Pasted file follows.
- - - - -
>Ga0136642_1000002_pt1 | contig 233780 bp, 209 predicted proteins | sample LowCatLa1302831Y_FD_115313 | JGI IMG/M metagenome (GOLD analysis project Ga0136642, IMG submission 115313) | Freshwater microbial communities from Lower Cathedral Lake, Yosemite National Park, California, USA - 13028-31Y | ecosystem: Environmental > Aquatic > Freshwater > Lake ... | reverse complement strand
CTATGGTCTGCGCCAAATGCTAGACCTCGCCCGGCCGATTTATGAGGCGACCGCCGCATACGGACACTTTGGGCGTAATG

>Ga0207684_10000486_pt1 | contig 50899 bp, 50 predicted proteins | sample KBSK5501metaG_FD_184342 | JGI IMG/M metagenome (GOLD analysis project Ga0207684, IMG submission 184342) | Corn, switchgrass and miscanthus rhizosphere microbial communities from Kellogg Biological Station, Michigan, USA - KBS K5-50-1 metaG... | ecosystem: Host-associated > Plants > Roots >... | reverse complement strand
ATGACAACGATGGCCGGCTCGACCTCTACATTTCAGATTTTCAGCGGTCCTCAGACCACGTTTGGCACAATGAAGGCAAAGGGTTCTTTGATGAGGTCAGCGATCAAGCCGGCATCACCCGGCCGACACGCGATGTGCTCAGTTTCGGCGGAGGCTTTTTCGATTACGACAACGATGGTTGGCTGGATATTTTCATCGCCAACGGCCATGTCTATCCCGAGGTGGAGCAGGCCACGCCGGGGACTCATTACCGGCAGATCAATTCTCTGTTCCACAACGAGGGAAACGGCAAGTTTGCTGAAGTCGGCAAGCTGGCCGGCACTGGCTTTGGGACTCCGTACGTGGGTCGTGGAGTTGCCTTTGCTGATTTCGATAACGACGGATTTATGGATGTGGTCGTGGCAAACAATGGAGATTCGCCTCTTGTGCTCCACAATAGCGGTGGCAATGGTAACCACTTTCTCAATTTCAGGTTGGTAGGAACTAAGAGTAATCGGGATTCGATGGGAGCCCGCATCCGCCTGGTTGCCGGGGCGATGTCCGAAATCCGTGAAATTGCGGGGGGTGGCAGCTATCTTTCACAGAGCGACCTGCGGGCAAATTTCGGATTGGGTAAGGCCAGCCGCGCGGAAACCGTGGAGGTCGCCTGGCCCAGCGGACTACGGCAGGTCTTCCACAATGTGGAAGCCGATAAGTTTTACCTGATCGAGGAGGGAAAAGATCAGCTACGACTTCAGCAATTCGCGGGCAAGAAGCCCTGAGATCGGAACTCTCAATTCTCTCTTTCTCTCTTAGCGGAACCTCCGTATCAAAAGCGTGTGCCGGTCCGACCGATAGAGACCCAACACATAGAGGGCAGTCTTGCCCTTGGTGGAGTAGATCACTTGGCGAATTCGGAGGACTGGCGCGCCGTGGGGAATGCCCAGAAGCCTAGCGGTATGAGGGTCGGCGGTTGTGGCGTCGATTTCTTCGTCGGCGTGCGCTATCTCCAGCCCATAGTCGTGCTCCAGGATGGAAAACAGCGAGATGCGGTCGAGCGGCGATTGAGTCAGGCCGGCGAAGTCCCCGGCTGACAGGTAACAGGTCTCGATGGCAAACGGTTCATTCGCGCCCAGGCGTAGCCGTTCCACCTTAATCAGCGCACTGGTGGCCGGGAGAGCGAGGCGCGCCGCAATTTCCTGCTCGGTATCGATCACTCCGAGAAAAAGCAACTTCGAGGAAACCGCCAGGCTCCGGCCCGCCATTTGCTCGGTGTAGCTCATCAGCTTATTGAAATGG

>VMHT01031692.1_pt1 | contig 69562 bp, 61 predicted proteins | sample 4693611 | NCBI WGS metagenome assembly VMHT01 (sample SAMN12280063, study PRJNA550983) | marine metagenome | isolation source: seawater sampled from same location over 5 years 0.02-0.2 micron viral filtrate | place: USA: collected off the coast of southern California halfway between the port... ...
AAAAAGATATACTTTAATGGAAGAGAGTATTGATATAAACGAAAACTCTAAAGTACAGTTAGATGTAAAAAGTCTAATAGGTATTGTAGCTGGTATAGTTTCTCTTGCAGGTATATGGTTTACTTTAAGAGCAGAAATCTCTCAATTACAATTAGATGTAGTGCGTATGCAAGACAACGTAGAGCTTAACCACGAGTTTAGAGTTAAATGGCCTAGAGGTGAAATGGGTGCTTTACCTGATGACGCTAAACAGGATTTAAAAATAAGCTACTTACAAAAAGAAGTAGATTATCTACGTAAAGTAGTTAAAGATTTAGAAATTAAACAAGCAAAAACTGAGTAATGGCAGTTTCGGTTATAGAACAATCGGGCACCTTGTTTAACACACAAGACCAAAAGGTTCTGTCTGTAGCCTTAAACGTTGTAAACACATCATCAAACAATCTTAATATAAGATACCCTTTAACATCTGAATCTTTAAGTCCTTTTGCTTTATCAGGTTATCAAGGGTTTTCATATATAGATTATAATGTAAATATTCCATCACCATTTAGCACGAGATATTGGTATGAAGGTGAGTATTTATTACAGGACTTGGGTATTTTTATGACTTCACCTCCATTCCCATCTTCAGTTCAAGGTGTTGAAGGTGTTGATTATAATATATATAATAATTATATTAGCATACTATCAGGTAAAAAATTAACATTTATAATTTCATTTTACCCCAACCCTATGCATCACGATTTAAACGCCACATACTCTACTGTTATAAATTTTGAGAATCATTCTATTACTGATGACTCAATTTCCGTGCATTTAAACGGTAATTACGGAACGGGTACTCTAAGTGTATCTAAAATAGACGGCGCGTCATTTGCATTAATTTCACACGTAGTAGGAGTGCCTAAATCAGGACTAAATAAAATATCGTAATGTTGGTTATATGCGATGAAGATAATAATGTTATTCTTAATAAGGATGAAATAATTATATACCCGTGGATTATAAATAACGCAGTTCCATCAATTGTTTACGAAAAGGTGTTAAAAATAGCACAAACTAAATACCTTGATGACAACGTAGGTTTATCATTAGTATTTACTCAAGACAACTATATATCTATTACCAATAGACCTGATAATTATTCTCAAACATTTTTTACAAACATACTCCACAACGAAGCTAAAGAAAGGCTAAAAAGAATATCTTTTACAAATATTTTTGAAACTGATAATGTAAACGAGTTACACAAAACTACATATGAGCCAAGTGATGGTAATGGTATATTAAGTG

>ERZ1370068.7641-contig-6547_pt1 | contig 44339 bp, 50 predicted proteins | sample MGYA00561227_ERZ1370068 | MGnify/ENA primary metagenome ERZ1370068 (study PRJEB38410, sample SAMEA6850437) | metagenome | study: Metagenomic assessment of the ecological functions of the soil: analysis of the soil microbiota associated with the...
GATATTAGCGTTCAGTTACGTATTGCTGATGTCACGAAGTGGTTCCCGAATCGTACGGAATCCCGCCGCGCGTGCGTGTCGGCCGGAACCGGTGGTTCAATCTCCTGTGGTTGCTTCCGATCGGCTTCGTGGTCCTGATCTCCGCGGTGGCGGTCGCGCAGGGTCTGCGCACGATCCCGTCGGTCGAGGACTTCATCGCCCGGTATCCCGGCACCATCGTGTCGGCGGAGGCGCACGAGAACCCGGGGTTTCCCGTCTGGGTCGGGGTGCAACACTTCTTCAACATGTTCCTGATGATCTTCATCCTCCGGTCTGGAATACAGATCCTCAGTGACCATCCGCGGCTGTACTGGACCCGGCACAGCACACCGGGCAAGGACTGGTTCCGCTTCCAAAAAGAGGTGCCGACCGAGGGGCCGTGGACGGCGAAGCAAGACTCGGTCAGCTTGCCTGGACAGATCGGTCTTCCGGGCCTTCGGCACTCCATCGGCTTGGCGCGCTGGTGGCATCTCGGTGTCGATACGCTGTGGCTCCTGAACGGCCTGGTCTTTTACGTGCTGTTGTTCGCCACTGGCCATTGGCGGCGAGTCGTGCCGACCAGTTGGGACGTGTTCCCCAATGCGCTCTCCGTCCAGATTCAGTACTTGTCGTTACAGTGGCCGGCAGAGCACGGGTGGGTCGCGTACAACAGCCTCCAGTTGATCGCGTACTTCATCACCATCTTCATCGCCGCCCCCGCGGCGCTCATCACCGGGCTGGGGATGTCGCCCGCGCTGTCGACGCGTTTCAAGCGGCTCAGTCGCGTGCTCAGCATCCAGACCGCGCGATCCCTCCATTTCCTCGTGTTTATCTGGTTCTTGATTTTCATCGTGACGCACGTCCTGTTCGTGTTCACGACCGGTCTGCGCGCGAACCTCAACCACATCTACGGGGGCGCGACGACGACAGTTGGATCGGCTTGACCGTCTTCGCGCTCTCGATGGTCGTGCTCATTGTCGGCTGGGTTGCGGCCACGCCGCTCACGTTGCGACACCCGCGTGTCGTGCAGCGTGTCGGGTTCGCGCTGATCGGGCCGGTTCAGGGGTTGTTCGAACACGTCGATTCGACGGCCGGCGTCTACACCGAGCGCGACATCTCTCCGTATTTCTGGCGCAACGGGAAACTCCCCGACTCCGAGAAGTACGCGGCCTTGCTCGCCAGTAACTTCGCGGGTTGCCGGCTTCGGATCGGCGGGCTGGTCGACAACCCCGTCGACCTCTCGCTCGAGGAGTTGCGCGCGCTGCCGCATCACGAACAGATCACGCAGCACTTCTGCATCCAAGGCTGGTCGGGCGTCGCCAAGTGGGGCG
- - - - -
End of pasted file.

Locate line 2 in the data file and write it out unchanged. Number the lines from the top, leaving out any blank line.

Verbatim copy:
CTATGGTCTGCGCCAAATGCTAGACCTCGCCCGGCCGATTTATGAGGCGACCGCCGCATACGGACACTTTGGGCGTAATG